If you’ve ever had to go through the home-selling process, you’ll know selling a property quickly is a boon for the seller. If a property sits on the market for too long, it puts potential buyers in a better position to negotiate for a lower price. So a solar system can help you get the optimal price for your home even beyond the material value it adds.
4. Federal and State Tax Incentives
To encourage the adoption of residential solar systems, federal and state governments offer incentives for homeowners who make the jump to solar power.
The main incentive to look at is the Solar Investment Tax Credit (ITC). Under this federal program, homeowners are eligible for a tax credit of up to 30% of the total cost of solar power systems installed through 2032.
This incentive is one good reason why homeowners should act sooner rather than later. The values of the credit will decrease to 26% for systems installed in 2033 and to 22% for systems installed in 2034. The tax credit will expire in 2035 unless Congress elects to renew it.
State-level incentives for solar energy vary.
Some states provide tax credits, rebate programs, or performance-based incentives for homeowners installing a solar power system. As you might imagine, the best ones tend to be in states that enjoy plenty of sunny weather. But it’s worthwhile to research, as you never know what perks you could find.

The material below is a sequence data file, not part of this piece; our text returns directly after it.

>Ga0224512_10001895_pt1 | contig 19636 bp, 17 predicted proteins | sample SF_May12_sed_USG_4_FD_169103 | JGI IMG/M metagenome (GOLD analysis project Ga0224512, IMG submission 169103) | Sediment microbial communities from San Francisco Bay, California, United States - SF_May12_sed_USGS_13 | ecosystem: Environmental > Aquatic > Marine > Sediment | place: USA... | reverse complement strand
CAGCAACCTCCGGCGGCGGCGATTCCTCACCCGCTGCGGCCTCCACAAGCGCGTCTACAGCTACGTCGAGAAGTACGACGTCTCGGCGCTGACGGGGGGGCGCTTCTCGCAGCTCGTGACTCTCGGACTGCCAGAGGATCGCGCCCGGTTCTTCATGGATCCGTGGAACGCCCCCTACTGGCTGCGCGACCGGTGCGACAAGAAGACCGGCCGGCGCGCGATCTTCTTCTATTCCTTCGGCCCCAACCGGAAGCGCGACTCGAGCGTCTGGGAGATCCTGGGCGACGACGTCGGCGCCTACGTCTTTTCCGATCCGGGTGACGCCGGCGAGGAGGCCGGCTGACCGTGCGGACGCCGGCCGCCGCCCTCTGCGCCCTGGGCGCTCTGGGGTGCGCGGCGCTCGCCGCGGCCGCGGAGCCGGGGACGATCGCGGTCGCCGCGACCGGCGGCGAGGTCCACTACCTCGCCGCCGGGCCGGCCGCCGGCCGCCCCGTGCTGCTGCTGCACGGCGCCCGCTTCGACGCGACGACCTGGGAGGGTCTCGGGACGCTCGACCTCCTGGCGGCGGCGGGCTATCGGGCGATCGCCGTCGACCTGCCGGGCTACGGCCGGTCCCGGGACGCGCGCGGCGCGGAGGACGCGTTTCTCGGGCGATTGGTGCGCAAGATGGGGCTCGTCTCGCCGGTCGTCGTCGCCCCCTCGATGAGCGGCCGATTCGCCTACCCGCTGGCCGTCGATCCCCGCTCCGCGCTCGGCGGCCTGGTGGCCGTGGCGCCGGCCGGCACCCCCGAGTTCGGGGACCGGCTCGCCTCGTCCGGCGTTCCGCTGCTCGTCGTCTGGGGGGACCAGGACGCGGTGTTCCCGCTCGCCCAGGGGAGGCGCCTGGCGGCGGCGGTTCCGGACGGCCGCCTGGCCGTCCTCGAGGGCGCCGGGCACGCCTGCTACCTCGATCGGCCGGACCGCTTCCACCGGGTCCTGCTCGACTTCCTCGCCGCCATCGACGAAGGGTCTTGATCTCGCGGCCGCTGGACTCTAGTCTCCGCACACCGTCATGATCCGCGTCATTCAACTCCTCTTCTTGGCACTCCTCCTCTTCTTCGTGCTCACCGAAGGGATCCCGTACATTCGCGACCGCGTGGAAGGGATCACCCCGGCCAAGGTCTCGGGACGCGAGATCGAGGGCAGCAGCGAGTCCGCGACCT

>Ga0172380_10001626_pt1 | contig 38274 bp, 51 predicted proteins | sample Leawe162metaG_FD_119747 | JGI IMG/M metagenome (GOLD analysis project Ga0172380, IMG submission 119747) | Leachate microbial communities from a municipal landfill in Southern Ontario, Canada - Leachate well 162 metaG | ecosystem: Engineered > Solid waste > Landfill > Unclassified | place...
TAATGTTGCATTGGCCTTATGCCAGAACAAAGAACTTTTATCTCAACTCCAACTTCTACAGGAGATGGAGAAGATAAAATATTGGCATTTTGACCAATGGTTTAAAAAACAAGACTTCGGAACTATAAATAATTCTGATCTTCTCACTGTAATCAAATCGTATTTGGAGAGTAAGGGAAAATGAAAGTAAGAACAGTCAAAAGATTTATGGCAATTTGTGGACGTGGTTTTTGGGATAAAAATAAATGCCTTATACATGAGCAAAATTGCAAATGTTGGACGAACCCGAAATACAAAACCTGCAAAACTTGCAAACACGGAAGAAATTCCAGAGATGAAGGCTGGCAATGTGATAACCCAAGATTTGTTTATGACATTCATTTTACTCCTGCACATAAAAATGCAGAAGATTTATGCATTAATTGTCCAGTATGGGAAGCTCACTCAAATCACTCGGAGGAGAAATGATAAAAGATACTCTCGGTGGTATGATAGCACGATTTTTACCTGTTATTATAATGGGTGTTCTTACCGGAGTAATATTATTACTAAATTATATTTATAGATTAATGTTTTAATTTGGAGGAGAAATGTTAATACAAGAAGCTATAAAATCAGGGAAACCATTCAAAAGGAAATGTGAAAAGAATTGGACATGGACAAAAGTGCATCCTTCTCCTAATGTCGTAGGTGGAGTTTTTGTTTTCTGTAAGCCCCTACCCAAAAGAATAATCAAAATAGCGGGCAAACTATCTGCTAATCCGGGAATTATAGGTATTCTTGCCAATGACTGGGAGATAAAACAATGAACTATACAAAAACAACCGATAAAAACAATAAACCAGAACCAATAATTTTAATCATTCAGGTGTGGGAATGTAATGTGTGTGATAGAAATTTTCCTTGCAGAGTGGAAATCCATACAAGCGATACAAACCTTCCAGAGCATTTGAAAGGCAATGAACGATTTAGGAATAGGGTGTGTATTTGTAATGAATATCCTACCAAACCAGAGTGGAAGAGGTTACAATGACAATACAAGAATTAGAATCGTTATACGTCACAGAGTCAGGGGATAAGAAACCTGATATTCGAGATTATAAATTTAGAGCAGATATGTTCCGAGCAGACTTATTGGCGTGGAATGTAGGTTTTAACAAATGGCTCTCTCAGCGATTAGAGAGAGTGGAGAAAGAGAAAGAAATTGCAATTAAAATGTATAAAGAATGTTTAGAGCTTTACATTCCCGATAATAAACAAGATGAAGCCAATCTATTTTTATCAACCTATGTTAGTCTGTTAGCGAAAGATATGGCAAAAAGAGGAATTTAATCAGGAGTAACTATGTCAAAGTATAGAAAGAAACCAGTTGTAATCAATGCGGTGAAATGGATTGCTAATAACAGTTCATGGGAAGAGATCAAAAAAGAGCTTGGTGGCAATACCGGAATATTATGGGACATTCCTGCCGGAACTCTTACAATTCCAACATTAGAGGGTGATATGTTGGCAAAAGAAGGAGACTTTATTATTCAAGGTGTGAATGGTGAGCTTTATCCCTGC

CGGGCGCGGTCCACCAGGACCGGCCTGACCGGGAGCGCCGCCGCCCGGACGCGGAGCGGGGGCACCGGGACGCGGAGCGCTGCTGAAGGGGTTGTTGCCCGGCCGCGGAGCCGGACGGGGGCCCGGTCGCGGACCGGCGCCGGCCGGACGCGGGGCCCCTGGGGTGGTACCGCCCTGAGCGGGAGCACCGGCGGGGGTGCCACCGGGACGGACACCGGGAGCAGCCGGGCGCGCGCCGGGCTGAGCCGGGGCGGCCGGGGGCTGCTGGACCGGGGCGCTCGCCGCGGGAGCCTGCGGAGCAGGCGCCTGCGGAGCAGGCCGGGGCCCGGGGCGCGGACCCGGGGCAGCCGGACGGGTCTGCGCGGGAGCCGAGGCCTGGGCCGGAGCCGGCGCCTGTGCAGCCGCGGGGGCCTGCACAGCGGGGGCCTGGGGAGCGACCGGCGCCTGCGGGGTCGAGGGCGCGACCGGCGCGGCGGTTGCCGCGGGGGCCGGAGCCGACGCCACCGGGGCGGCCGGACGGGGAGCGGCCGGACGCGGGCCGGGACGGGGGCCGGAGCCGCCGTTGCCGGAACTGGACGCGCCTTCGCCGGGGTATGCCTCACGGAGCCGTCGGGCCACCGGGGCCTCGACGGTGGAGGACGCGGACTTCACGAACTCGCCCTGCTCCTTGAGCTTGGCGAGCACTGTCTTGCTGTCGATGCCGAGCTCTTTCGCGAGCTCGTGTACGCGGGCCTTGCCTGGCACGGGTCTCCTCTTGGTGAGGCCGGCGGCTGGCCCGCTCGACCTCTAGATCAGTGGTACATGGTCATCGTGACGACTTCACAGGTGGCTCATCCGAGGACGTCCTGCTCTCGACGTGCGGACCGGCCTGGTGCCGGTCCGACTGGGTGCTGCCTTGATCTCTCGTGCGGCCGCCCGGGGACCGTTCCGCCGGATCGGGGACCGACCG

Your incentives may even carry depending on who your power provider is. For example, Duke Energy offers its North Carolina customers a $0.40/Watt rebate for systems up to ten kilowatts. If the average solar array is eight kilowatts, that would mean a rebate of $3,200.
These incentives can slash the cost of solar installation and are meant to lower the barrier of entry for homeowners. Even if the upfront cost is no object, they can help you save money immediately.
5. Local Solar Firms Can Help You Maximize Your Savings
While there are plenty of programs and incentives to help homeowners take a bite out of the cost of installing a solar system, it can be a daunting process. Missing out on one of the perks can mean thousands in lost energy savings over a system’s lifespan. It can even make the upfront cost of installing a system unaffordable.
That’s why it’s important to find a local solar provider. Quality examples like this solar installation company have an encyclopedic knowledge of federal, state, and local rebates and incentives.
Reap the Financial Benefits While Protecting the Environment
Solar power is becoming one of the most popular types of energy. Even setting aside the environmental impacts of fossil fuels, we’ll have to wean ourselves off of them regardless. At our current rate of consumption, we’ll expend the global supply of all fossil fuels before the end of the century.
If solar energy is an inevitability, it makes sense to start reaping its financial benefits as soon as possible. But it’s not the only way to cut your bills or boost the value of your home. For more tips, be sure to check our other home improvement blog posts.